During a rehearsal at the same school, I went into the toilets to get changed and a few girls from the year above were in there with me… but they didn’t know I was there, because I was hidden by just a simple door. They were trying on their costume and one of them said (I quote this exactly), “Ergh, this jacket is ridiculous, it would fit an anorexic person… like Tolly.” This was followed by a bundle of giggles and can you imagine how I felt? Little Year 7 Tolly standing in the toilets wondering what on earth to do? I waited until they had departed, walked back into the assembly hall and said that I was fine when people asked if I was okay as I sat quietly looking upset. Like I said before, I have never been bullied, but when something like that happens when you’re young, it hurts. I remember thinking about it for weeks, regretting that I didn’t just step out the door and shut them up.

fat vs thin debate

I’ve grown to realise that I am who I am though, and I know in my heart that I am genetically thin due to high metabolism, and not due to an eating disorder. One of the other reasons I’m writing this is due to Becca’s post, where she told a similar story. Just because somebody is thin, or thinner than the average, doesn’t mean they are ill, or don’t eat as much as everyone else. I eat the same as many people my age… at school I would probably eat more than most but the school still insisted that I was checked up on by a dinner lady. I know it was for good intentions, just to check nothing was wrong, but once again I was left feeling embarrassed and went home crying when they started doing it. I just want to clarify again, I was super happy at this school, it’s just the little jives and pokes that get you down.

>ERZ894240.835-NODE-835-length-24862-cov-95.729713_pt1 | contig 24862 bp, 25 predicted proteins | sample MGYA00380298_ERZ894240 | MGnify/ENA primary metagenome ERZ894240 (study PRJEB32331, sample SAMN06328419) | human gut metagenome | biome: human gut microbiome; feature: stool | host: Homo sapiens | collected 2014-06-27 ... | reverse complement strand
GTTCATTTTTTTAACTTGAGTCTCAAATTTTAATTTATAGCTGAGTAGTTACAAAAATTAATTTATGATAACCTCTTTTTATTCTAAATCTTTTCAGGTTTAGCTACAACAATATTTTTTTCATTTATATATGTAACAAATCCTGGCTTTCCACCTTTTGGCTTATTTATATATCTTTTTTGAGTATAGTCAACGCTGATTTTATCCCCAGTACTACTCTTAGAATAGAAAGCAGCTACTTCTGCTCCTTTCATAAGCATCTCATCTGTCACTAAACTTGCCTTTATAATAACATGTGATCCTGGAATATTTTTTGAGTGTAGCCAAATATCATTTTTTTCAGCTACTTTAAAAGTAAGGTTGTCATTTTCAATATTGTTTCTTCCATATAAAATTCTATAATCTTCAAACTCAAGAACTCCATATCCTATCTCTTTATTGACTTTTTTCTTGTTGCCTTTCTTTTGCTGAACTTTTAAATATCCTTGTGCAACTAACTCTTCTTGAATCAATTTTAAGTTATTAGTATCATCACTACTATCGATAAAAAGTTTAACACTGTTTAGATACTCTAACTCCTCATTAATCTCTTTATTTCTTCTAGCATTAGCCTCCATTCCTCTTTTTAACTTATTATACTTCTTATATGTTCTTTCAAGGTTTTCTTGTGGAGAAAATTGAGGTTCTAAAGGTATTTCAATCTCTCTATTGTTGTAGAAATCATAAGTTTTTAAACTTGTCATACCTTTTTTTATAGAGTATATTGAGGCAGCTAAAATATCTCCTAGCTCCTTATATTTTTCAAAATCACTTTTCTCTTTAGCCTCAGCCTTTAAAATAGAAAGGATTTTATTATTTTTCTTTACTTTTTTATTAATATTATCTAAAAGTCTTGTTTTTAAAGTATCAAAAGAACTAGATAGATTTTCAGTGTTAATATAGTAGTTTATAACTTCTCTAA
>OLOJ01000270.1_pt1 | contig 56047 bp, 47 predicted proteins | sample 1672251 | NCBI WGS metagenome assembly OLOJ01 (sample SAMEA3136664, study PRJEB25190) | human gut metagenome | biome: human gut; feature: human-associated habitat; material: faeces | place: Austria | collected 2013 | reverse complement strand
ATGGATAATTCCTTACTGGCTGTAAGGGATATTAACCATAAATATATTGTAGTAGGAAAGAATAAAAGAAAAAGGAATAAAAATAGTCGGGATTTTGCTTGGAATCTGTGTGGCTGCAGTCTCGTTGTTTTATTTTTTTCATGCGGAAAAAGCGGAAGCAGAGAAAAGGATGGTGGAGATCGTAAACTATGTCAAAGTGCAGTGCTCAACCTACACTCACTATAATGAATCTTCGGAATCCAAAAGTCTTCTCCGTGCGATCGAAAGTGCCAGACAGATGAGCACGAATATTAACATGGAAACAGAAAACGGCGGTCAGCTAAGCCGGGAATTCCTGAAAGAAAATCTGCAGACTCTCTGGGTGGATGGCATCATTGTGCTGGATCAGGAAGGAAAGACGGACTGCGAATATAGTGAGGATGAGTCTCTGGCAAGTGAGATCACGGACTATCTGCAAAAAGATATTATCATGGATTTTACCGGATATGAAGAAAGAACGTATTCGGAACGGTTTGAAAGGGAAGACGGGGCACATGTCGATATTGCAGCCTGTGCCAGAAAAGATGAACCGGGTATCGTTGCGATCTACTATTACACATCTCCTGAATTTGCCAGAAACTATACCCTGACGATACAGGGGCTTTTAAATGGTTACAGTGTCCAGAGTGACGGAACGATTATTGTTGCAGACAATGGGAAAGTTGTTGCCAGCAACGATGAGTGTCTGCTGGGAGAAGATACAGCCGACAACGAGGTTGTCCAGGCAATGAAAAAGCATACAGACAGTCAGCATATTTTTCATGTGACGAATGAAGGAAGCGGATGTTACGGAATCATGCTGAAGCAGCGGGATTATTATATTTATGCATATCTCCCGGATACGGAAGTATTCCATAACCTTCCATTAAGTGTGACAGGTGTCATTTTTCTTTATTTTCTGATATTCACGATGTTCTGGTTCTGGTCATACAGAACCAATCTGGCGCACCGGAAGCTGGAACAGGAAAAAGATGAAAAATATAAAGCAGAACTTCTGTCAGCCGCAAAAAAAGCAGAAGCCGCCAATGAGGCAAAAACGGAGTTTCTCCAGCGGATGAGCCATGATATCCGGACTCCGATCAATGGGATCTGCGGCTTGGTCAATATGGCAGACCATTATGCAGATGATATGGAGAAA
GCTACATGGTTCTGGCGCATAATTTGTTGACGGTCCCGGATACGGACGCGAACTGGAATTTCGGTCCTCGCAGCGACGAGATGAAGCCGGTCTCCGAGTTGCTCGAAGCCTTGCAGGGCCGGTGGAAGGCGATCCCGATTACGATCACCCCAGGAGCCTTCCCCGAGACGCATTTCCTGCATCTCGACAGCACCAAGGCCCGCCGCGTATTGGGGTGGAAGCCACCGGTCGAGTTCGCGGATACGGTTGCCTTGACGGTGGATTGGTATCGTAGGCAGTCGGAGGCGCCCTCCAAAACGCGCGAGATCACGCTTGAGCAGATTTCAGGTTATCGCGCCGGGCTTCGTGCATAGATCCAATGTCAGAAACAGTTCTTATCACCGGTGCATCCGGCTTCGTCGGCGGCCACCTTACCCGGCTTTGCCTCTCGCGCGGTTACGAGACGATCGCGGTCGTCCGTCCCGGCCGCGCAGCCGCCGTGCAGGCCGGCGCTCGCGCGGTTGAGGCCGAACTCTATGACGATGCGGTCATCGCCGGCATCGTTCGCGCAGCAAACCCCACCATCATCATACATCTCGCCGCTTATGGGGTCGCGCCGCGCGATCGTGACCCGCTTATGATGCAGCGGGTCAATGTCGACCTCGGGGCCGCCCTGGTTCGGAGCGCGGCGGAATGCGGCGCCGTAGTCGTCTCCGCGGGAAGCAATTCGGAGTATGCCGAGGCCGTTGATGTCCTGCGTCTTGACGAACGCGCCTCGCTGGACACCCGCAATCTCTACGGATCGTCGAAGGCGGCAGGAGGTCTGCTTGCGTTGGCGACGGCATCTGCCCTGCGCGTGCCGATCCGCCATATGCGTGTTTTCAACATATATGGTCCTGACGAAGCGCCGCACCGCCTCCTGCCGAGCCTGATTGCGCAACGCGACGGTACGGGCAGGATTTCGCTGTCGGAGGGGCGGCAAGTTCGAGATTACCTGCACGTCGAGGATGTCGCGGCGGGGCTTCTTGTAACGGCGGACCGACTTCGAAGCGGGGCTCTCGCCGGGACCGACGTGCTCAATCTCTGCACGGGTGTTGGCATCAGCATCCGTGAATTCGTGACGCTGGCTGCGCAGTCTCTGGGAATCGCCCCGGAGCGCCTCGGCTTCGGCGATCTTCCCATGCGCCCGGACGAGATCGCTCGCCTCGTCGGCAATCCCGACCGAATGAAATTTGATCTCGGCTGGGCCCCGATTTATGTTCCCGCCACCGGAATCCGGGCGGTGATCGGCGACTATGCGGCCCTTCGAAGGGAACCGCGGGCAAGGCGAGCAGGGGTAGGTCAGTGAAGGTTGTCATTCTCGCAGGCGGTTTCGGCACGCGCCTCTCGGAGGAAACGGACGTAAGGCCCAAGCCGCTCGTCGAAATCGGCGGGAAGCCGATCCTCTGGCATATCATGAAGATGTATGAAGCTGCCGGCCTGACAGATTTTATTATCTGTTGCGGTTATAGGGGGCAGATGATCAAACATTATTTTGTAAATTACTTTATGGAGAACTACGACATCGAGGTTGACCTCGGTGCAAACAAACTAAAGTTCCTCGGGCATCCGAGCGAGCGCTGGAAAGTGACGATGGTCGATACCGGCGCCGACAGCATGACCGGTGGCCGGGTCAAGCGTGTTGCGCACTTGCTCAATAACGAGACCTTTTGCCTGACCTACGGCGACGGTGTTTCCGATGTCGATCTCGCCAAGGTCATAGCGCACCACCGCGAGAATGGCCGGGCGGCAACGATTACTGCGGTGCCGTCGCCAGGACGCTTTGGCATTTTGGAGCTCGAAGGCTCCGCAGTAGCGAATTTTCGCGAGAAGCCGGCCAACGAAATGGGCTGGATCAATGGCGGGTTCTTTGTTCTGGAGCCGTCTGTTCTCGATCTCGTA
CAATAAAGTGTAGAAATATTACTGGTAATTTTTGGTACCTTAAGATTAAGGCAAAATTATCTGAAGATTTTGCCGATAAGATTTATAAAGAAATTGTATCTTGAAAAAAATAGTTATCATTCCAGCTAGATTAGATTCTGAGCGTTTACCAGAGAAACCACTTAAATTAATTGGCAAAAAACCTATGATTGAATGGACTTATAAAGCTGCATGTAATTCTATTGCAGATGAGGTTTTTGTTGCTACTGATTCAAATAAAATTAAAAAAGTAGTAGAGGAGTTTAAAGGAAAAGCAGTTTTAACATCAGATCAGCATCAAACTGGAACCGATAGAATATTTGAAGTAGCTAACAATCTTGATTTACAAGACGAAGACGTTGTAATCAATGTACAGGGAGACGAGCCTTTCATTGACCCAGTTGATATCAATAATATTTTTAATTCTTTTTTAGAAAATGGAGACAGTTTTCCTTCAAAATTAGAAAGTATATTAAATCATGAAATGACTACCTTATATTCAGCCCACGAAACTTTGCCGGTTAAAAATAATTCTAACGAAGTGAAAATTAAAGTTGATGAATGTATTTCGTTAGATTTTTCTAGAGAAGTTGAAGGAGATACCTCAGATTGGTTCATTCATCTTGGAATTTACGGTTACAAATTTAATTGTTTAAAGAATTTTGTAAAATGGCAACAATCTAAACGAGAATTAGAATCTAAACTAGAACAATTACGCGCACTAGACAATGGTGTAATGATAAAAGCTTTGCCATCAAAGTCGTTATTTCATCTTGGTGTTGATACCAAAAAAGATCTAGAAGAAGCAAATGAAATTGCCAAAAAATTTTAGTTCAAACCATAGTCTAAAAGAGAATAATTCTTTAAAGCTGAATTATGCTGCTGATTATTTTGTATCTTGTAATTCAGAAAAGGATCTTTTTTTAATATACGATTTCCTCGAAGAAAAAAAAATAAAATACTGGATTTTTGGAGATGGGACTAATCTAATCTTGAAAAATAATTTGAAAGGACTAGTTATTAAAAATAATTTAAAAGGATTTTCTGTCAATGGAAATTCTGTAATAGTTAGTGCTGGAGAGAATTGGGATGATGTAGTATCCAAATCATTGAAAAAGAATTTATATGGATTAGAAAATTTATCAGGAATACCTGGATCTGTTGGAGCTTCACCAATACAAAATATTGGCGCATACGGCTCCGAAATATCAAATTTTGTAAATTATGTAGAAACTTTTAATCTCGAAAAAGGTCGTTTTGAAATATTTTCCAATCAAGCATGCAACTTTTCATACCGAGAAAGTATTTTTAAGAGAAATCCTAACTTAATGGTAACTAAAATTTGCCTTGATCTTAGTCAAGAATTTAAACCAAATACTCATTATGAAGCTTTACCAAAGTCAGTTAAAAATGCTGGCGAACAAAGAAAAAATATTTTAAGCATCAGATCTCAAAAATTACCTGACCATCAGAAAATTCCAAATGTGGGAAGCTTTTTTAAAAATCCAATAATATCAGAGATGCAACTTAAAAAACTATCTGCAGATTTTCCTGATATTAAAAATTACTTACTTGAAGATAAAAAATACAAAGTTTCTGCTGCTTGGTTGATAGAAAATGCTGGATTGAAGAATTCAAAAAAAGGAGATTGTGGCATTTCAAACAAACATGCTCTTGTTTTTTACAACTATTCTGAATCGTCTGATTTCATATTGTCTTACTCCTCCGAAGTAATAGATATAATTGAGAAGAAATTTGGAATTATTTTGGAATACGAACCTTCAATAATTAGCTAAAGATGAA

The real point is, just because somebody is thin, doesn’t mean they’re perfect, and it doesn’t mean they’re ill either. Just because somebody is curvy, doesn’t mean they are real, and it doesn’t mean they are ill also. Why do people have to label us for being slightly bigger, or smaller than everyone else? Why do brands think it is okay to make campaigns made up by ‘real women’ (who are usually curvier than the usual model)? It’s not okay. We always go on about the fact that models in the media are a bad influence on young people, yet when we say that these curvier models are more real, we seem to think it’s okay? If we always say that everyone is different, then why do we go one sided? If I had seen an advert which said something about real women being curvy when the changing room incident happened, do you think that would have made me feel any better?

To add to this all, I thought that I would mention a photoshoot that VOGUE published online recently. I applaud them for it. They didn’t have to say much yet they made a huge statement. There was not one mention of being a real woman, it was simply a photoshoot about how to find pretty underwear for curvier women… yet it said an awful lot. I hope that one day these pictures will become normal to us all, and that cuvry and thin women (or men) will grace the covers of magazines, and strut down catwalks better than ever before.

No matter how thin or curvy you are, you are a real woman. If somebody could just say that to everyone, that would be great. I’m so grateful to be around the right people at the right time to be able to realise that I am who I am, and that makes me me. We forget that some girls don’t have that, some girls and women cave under pressure and end up in a bad situation, so we need these influences to be good ones, we need this vicious circle to change into a straight even line. Thin or curvy, you are real. 

WHAT I WORE: Jumper (Monki) // Shorts (Kenzo) // Floral Crown (ASOS) // Boots (Dr Martens) // Sunglasses (Topshop)

Lots of Love… Tolly Dolly Posh xx